Reading to Learn

Slim and Trim∑Sum it Up!

Becky Short

 

 

Rationale: Comprehension is a most valuable resource to children‚s reading.  A certain strategy to promote comprehension after reading (especially expository texts) is to summarize.  Summarization, reading and recalling certain information, requires instruction.  Summarization can be taught by implementing these 6 methods into children‚s reading. First, delete trivial information.  Second, delete redundant information. Third, substitute subordinate terms for lists of items.  Fourth, integrate a series of events with a subordinate action term.  Fifth, select a topic sentence.  Finally, invent a topic sentence if there is none.  Following these six steps after reading a passage will help a child remember factual information better.

 

Materials:

Chalkboard

Chalk

Paper

Pens

Copies of Thunder and Lightning by Wendy Pfeffer

Copies of Really Wild Animals: Sea Babies by Sandra Markle

Summarization checklist for each student

 

Procedures:

1.)  Model and review reading silently with the students and introduce the day‚s text.  Say: Remember how to read silently.  Follow the words with your eyes and say the words silently in your head.  I will read the first sentences that way.  Could anyone hear me?  Good∑I hope you couldn‚t.  I don‚t think I even moved my lips!  Today each one of you is going to read the book Thunder and Lightning by Wendy Pfeffer to yourself silently. 

 

2.) Give a brief book talk.  Say:  Have you ever wondered how thunder and lightning happens?  Today you will silently read a book to yourself that tells you about storms, and why thunder booms when it storms, and why lightning flashes.  When you are finished reading the book, close it and turn it over so that I know you are finished.

 

3.) When all the students are finished, Say:  Thank you for reading silently.  I didn‚t hear anyone∑that was great!  Now let‚s think about the story.  Who can tell me what a summary is?  (Take ideas and lead toward this answer∑)  A summary is picking out the main points in a story.  When you are summarizing∑keep these six steps in mind.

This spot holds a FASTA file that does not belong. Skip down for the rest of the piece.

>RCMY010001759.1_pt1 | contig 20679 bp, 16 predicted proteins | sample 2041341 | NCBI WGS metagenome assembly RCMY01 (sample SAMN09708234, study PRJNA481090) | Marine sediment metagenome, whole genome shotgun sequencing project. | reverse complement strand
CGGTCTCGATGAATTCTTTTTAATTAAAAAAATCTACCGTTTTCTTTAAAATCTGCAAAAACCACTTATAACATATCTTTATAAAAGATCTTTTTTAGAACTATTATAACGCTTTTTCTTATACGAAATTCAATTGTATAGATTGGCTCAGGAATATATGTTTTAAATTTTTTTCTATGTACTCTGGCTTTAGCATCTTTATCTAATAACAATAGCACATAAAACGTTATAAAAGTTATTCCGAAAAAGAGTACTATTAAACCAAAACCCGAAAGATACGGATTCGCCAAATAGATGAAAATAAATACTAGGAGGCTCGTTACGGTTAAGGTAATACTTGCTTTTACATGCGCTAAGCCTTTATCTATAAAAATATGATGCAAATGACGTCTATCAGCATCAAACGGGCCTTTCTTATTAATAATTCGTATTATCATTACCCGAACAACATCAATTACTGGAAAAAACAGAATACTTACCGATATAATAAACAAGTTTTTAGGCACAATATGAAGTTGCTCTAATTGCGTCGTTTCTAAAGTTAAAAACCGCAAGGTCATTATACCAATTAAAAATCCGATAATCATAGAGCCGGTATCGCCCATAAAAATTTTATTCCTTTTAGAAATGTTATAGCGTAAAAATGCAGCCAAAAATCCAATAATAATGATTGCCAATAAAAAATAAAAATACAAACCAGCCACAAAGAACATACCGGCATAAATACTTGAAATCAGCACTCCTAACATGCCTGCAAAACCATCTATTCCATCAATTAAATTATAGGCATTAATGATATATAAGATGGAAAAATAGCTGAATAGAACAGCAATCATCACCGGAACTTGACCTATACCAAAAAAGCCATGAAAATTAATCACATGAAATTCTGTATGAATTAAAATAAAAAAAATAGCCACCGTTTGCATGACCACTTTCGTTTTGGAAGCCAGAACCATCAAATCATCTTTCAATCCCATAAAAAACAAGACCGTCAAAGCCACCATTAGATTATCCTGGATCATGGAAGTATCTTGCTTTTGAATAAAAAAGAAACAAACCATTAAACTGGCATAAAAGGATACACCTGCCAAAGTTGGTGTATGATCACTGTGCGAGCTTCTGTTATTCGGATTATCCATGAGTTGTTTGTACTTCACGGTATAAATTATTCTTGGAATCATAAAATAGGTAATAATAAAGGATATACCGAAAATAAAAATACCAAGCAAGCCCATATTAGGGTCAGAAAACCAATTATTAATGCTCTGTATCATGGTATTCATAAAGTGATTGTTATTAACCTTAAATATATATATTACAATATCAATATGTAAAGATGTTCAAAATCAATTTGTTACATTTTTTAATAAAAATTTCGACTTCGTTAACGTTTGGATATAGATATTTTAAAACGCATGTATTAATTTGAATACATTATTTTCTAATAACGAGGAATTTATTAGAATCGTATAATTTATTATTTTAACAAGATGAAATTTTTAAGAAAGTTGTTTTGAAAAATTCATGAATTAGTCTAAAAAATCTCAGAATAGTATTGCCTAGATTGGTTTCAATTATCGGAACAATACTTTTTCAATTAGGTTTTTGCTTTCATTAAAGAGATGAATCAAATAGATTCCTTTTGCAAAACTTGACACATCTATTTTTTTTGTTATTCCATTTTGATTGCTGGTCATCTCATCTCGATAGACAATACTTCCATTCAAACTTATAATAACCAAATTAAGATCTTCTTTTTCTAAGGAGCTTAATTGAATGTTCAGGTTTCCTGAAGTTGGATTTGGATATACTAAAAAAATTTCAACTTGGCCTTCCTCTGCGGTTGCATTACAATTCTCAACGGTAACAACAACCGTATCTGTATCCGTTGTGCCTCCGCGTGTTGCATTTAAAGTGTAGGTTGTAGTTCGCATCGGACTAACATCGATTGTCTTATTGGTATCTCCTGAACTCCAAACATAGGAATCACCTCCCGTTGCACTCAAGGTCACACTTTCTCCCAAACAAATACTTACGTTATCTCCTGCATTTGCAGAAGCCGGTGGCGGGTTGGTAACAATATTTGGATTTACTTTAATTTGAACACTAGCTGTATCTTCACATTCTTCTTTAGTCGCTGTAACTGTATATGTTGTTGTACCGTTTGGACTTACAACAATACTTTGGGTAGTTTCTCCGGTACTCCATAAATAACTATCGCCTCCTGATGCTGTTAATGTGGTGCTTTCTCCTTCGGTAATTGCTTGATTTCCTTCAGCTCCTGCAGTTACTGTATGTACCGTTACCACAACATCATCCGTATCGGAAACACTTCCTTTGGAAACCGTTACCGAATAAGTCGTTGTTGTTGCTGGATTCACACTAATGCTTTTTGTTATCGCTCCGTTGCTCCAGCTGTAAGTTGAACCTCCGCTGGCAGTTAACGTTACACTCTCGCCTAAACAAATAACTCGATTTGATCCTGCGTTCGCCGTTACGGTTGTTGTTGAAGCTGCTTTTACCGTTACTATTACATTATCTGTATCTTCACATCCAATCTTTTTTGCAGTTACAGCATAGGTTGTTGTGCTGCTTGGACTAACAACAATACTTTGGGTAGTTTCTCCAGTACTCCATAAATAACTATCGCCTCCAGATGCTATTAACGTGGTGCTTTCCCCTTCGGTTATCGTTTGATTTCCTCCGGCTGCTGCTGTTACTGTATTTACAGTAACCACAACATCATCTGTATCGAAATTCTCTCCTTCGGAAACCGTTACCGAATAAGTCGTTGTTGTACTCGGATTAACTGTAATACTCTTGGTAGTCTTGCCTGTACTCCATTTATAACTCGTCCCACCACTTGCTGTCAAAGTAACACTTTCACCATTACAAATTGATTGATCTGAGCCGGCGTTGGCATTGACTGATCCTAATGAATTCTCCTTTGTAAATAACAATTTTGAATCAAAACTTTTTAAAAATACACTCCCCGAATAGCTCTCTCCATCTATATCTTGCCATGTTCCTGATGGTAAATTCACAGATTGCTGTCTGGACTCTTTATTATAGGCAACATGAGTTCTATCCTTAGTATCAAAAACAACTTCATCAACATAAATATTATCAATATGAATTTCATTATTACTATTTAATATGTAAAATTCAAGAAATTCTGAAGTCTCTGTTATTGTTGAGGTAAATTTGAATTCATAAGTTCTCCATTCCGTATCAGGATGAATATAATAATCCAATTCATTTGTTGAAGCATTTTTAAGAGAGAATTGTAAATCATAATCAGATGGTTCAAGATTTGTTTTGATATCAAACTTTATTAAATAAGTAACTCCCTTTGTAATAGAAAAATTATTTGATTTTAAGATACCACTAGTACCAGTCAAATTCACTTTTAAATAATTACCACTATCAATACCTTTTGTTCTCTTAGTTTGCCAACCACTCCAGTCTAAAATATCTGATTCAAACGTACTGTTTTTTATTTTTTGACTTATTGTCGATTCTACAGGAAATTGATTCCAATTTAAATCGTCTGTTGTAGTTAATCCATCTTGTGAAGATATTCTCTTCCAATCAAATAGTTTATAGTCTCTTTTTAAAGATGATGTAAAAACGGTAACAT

Teacher writes these on the board:

1. Delete unimportant information.

2. Delete repeated information.

3. Substitute easy terms for lists of items

4. Substitute a series of events with one easy action term.

5. Select a topic.

6. Invent a topic if there is none.

4.) Say: One way to help begin summarizing is by webbing.  When we make a web, we put the topic in a circle in the middle.  Then we draw lines from the circle and add supporting details on the lines. 

Model how to web by drawing this one on the blackboard. Say:  The middle circle would say what? (thunder and lightning)  Some important facts about thunder and lightning would be written where? (on the lines drawn from the circle)  What are some of those facts? (air turns water into gas, water vapor forms clouds, clouds fill with small drops of water, drops bump into one another causing lightning, when lightning flashes it heats the air, the hot air pushes out and back which makes a sound we call thunder, you see lightning before you hear thunder∑.etc.)  Let the students finish their web.  Hopefully they will include some of these ideas and some others from the text.

 

5.) Explain that these details can be written in complete sentences to form a summary.  For example, the detail that air turns water into gas can be written as: The formation of thunder and lightning is a process and the first step in that process is air turning water into gas.

 

6.) Give the students the book Really Wild Animals: Sea Babies by Sandra Markle to read silently.  Ask them to make a summary web of the book and then form a summarization paragraph of those details. 

 

7.) Hand each child a checklist with these items (they will check a partner‚s summary paragraph):

1. Deleted unimportant information: yes or no

2. Deleted repeated information: yes or no

3. Substituted easy terms for lists of items: yes or no

4. Substituted a series of events with an easy action term: yes or no

5. Selected a topic: yes or no

6. Invented a topic sentence if there is none: yes or no

 

Resources:

 

Slim down to the Good Stuff by Summarizing Ų Anna Ludlum

 

 Pfeffer, Wendy. Thunder and Lightning. New York: Scholastic Inc. 2002.

 

Markle, Sandra. Really Wild Animals: Sea Babies. New York: Scholastic Inc. 2002.

 

Click here to return to Guidelines